"Calvary hill" today refers to a roughly life-size depiction of the scenes of the Passion of Christ, with sculptures of additional figures. These scenes are set up on the slopes of a hill. The traditional fourteen stations of the cross are usually laid out on the way up to the top of the pilgrimage hill and there is often a small, remote church or chapel located between a few dozen to several hundred metres away.

Calvary hills must not be confused with calvaries, which are a specific type of wayside monumental crucifix, a tradition mostly found in Brittany especially in the Finistère, built in parish closes between 1450 and the 17th century.

Calvaries in the world[edit]




Lower Austria[edit]

Upper Austria[edit]




  • Calvary Hill Chapel, Arzl, in the Innsbruck quarter of Arzl
  • in Kufstein
  • Calvary Hill, Thaur



  • in Miadziel (a small town north of Minsk (Мядзел))
  • in Minsk (Мінск)





Czech Republic[edit]

Chapels at the calvary in Jiřetín pod Jedlovou, Czech Republic



Mount St Bernard Abbey, Leicestershire.


(in alphabetical order by place)





A 17th century Verkiai Calvary in Vilnius, Lithuania, c. 1840s


Chapels at the calvary in Góra Świętej Anny, Poland
Chapels at the Pakość Calvary, Poland





See also[edit]


  1. ^ "translation of calvariae by Whitaker's Words". Archived from the original on 2014-02-02. Retrieved 2018-10-07.
  2. ^ Bibliotheca Augustana: Hieronimi Vulgata, Evangelium Secondum Lucam, 23:33
  3. ^ "Mount Calvary" article in the Catholic Encyclopedia (English)
  4. ^ Kalvarienberg neben Kartause Aggsbach, Wachau / Österreich
  5. ^ Kalvarienberg in Leoben, Steiermark/Österreich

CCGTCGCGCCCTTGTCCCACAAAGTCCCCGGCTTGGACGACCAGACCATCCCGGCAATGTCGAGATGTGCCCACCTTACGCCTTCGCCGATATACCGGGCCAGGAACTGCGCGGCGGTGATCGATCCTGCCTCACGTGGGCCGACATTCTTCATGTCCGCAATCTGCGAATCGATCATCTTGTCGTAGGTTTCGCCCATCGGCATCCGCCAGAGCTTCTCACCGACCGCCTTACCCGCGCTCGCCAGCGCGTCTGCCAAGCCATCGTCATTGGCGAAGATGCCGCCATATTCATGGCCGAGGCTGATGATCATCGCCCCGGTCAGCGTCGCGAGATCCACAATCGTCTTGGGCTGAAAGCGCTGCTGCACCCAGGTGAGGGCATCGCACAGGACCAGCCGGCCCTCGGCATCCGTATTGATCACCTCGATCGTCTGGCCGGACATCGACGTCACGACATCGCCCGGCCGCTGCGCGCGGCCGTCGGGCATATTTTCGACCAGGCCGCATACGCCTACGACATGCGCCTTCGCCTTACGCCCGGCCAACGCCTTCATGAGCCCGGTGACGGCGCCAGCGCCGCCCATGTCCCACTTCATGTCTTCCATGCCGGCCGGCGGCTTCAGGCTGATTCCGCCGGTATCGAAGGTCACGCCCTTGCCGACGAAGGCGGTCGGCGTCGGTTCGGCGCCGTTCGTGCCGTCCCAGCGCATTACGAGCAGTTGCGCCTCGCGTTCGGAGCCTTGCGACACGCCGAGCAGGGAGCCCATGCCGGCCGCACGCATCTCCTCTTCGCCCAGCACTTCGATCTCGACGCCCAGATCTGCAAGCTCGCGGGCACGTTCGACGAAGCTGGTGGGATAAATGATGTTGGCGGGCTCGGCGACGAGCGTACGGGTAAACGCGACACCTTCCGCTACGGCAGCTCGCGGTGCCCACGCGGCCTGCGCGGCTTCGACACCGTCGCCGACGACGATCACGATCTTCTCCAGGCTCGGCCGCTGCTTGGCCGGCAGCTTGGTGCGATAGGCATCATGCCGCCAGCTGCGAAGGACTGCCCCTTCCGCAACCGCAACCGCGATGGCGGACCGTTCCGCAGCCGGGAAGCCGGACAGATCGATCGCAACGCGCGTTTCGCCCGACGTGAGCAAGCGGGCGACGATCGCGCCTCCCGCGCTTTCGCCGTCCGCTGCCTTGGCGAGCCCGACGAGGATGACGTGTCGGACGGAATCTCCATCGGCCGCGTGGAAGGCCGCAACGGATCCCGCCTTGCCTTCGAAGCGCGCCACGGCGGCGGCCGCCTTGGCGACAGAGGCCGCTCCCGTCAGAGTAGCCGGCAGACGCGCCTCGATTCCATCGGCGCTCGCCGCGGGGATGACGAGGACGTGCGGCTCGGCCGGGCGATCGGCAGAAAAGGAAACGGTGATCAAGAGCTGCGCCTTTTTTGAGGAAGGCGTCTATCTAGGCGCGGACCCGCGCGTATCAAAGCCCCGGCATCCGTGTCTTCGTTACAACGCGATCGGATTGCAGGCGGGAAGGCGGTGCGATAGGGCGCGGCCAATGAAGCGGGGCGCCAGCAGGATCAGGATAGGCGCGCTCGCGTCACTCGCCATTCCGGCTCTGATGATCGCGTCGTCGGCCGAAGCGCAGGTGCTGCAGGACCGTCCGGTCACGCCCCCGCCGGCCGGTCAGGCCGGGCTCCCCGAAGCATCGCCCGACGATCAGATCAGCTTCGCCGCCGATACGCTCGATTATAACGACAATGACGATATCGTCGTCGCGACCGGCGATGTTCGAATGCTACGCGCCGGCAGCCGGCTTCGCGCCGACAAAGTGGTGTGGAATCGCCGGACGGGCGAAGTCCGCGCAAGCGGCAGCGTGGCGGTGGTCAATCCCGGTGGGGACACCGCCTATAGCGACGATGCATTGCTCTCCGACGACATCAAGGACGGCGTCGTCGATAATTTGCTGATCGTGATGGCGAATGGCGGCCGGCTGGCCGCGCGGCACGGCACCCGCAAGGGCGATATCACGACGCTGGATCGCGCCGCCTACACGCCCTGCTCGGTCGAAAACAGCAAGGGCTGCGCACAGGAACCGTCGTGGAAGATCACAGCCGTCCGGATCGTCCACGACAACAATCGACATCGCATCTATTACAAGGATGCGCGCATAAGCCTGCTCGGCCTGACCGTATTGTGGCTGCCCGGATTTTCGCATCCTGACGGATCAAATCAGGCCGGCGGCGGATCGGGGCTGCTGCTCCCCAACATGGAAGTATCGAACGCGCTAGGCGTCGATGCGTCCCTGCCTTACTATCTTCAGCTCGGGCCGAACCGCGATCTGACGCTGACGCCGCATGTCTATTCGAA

6. ^ The stations of the cross on the calvary hill in Moresnet / Belgien
  7. ^ Kalvarienberg Archived 2018-10-08 at the Wayback Machine auf
  8. ^ "Sights". Doľany, Pezinok District. Archived from the original on 11 May 2019. Retrieved 14 April 2020.



  • Atlas der europäischen Heiligen Berge, Kalvarienberge und Devotionsstätten (in German), Turin: Direktion für Tourismus, Sport und Gärten der Region Piemont, 2003
  • Walter Brunner (1990), Steirische Kalvarienberge (in German), Graz etc.: Schnider, ISBN 3-900993-02-5
  • Elisabeth Roth (1967), Der volkreiche Kalvarienberg in Literatur und Bildkunst des Spätmittelalters (in German) (2nd ed.), Berlin: Erich SchmidtPhilologische Studien und Quellen 2, ISSN 0554-0674
  • Louise-Marie Tillet (1989), Reisewege durch die Bretagne. Calvaires und romanische Kirchen (in German), Würzburg: Echter Verlag, ISBN 3-429-01186-8
  • Kath. Pfarramt; Maria Himmelfahrt; Johannes Port (1989), Der Kalvarienberg zu Wettenhausen. Gebete und Geschichte einer altehrwürdigen Wallfahrtsstätte (in German), Kammeltal: s. n.


  • Yves-Pascal Castel (1997), Croix et calvaires en Bretagne. = Kroaziou ha kalvarihou or bro (in French), Trelevenez: Minihi levenez, ISBN 2-908230-09-7 – also in the Breton language
  • Marc Déceneux (2001), La Bretagne des enclos et des calvaires (in French), Rennes: Ouest-France, ISBN 2-7373-2261-8Mémoires de l'histoire
  • Yannick Pelletier (1996), Les enclos Paroissiaux de Bretagne (in French), Paris: GisserotLes universels Gisserot 13, ZDB-ID 2216999-4

External links[edit]